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House price growth extends to UK’s North

Northern areas of the UK are the latest cities to experience house price recovery with values up 7.9 per cent

According to the latest cities house price index by Hometrack, property values in major northern areas were up by 7.9 per cent between January 2014 and January 2015.

On a quarterly basis prices rose 1.1 per cent during Q4 of last year, reflecting the slowdown experienced towards the end of 2014.

The data shows that the extent of annual growth ranged from 4.1 per cent recorded in Glasgow to 13.6 per cent in London. This puts house values at four times the average earnings in Glasgow and 12 times the average earnings in the capital.

Continuing the recovery

Six out of the 20 cities in the study reached post-turndown lows two years ago but prices have now risen nine per cent on average and are set to drive growth in the future.

Property prices are up by as much as £144,000 among cities that “bottomed out” in 2009 and overall the momentum behind UK growth has shifted towards northern cities like Liverpool and Sheffield and away from those that began to recover in 2009.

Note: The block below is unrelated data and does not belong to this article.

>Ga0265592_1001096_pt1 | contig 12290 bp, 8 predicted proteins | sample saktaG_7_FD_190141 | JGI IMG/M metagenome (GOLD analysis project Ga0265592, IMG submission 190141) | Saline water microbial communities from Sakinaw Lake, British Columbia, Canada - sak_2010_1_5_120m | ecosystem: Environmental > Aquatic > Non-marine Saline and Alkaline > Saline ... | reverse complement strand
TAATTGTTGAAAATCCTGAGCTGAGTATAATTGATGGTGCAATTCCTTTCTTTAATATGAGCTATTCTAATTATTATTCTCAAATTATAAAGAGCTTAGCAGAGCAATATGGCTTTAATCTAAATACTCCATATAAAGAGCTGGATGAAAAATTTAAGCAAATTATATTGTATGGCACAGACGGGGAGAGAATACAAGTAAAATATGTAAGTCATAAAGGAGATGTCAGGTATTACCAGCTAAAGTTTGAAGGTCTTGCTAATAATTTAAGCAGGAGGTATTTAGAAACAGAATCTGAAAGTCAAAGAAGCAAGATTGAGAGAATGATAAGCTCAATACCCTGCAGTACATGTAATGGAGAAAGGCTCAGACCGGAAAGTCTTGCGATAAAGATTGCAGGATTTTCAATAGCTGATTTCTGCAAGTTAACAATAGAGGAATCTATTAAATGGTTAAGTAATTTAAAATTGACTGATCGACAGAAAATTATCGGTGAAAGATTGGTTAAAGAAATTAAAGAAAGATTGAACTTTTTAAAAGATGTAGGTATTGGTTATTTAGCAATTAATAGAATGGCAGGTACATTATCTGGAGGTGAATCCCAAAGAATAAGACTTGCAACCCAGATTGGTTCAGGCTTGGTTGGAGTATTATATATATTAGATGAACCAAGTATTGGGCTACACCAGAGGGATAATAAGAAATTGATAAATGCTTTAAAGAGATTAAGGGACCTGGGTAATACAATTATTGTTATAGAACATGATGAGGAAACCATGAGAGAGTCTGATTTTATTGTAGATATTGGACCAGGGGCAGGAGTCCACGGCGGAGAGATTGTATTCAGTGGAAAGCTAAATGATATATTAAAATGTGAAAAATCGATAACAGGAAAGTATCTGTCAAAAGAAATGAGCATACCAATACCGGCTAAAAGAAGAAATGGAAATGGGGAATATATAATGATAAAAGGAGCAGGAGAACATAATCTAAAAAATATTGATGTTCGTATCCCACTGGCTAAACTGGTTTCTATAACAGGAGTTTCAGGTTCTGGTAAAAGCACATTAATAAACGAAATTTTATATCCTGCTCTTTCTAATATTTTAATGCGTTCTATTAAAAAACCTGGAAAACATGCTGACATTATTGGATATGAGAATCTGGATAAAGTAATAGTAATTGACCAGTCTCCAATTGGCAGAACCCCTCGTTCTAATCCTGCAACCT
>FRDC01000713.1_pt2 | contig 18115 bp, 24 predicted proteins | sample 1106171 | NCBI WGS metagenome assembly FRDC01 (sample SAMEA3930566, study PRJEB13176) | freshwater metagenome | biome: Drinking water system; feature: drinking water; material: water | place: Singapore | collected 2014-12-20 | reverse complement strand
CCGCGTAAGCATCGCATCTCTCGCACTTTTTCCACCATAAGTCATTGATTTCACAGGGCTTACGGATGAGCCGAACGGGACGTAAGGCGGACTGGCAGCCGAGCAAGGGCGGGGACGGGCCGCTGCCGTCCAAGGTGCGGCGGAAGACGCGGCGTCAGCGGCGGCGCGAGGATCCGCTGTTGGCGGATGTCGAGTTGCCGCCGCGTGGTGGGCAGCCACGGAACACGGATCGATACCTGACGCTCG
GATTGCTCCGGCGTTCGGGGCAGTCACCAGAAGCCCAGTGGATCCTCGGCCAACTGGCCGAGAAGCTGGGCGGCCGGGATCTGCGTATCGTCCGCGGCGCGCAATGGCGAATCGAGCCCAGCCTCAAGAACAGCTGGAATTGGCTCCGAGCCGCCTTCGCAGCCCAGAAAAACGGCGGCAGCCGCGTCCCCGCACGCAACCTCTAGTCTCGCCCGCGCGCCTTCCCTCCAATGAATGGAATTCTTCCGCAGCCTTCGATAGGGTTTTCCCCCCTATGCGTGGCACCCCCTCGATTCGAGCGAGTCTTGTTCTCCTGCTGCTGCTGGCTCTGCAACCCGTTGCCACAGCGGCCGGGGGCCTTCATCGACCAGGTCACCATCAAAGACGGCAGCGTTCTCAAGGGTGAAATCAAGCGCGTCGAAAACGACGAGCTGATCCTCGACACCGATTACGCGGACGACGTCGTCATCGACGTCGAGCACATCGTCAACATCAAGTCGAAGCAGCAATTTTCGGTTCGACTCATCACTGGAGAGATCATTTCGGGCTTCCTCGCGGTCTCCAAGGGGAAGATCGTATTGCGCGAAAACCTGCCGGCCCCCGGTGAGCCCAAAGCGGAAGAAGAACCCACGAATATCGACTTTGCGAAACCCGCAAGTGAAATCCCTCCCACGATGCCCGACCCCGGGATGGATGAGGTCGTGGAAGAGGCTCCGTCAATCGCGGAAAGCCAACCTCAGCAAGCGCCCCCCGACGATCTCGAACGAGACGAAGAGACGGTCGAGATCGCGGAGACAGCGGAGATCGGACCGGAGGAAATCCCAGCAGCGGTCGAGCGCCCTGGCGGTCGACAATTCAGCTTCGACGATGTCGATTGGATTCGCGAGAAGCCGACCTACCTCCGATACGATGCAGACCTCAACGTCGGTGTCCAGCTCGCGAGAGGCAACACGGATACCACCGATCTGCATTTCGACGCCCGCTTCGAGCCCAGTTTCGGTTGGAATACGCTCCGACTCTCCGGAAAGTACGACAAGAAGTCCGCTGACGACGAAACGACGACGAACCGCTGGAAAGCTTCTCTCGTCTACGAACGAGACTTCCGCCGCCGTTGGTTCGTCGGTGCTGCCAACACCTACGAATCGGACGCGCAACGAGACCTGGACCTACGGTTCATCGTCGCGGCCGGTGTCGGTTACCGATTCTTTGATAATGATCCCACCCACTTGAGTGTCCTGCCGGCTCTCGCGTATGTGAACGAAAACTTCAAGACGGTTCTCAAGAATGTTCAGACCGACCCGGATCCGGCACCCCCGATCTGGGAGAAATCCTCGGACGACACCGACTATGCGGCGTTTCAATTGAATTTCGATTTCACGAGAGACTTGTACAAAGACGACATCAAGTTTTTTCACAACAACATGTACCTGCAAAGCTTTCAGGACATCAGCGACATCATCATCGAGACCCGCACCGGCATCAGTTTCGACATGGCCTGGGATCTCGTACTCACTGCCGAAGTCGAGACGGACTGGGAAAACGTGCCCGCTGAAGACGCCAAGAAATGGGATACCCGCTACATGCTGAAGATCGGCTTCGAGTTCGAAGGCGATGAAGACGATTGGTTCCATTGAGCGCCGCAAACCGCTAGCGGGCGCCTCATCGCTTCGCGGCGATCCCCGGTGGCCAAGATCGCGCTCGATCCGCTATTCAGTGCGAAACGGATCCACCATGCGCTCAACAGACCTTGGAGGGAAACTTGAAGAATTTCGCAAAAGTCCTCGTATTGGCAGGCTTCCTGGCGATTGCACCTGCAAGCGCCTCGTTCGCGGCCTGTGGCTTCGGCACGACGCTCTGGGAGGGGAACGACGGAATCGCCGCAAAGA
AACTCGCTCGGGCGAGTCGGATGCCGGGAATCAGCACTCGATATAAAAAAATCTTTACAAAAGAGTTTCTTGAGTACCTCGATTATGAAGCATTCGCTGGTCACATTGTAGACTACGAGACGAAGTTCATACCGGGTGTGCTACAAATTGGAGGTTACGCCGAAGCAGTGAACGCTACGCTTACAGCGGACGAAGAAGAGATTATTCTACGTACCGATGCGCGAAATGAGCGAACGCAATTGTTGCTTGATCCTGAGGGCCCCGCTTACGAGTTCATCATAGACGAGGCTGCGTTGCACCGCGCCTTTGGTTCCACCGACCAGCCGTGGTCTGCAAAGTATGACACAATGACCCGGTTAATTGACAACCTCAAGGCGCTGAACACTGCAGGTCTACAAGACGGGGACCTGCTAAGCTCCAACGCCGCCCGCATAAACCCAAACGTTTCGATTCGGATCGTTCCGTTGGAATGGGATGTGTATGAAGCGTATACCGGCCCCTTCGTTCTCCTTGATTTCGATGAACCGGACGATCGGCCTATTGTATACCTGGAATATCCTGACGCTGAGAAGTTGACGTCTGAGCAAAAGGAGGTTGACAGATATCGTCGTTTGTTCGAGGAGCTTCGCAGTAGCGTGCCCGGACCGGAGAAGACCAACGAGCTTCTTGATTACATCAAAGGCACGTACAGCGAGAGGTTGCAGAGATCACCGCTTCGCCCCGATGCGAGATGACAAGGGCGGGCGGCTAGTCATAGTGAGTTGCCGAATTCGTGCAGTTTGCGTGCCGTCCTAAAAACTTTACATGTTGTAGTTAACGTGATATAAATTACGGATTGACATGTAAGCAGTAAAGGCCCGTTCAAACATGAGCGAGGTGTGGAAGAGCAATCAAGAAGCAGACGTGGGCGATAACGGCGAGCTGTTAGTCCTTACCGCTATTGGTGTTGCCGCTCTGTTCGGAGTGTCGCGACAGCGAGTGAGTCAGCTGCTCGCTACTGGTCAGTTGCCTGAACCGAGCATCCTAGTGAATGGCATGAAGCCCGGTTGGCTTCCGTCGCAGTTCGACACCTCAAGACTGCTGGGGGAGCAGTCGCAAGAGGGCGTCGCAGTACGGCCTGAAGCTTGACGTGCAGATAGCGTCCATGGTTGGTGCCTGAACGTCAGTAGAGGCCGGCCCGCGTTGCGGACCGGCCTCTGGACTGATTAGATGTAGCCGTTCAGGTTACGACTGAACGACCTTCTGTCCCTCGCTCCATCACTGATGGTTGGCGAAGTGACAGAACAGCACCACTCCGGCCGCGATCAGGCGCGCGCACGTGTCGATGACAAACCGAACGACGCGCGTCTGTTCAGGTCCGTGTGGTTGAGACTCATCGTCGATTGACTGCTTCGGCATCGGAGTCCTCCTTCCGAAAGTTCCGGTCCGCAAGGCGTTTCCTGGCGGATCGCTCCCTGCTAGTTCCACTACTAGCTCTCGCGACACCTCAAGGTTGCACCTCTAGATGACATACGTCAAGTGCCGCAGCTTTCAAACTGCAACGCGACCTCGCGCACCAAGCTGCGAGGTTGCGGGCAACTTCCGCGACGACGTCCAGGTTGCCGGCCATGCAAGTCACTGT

During the past six years, Oxford and London house prices have grown by 55.2 per cent and 42.1 per cent respectively while cities in which recovery only began two years ago saw growth of much higher values – equalling between three and six times the average earnings.

This includes Edinburgh (10.7 per cent), Leeds (10.1 per cent) and Newcastle (eight per cent).

In total there are 14 cities in the UK that have experienced property price growth since 2009, although the length of the recovery period does not offer a guide to the level of price growth.

Director of Research for Hometrack, Richard Donnell, said it is important to look beyond just UK averages:

“A focus on average UK house price movements masks critical trends at a city and sub-regional level,” he said.

“This is important for both businesses operating in the housing market and policymakers trying to address the challenges of growing housing supply.”

He added that rising prices reflect the strength of local economies and housing demand as house prices continue to bounce off a low base as pent up demand returns to the market supported by low mortgage rates and rising earnings.




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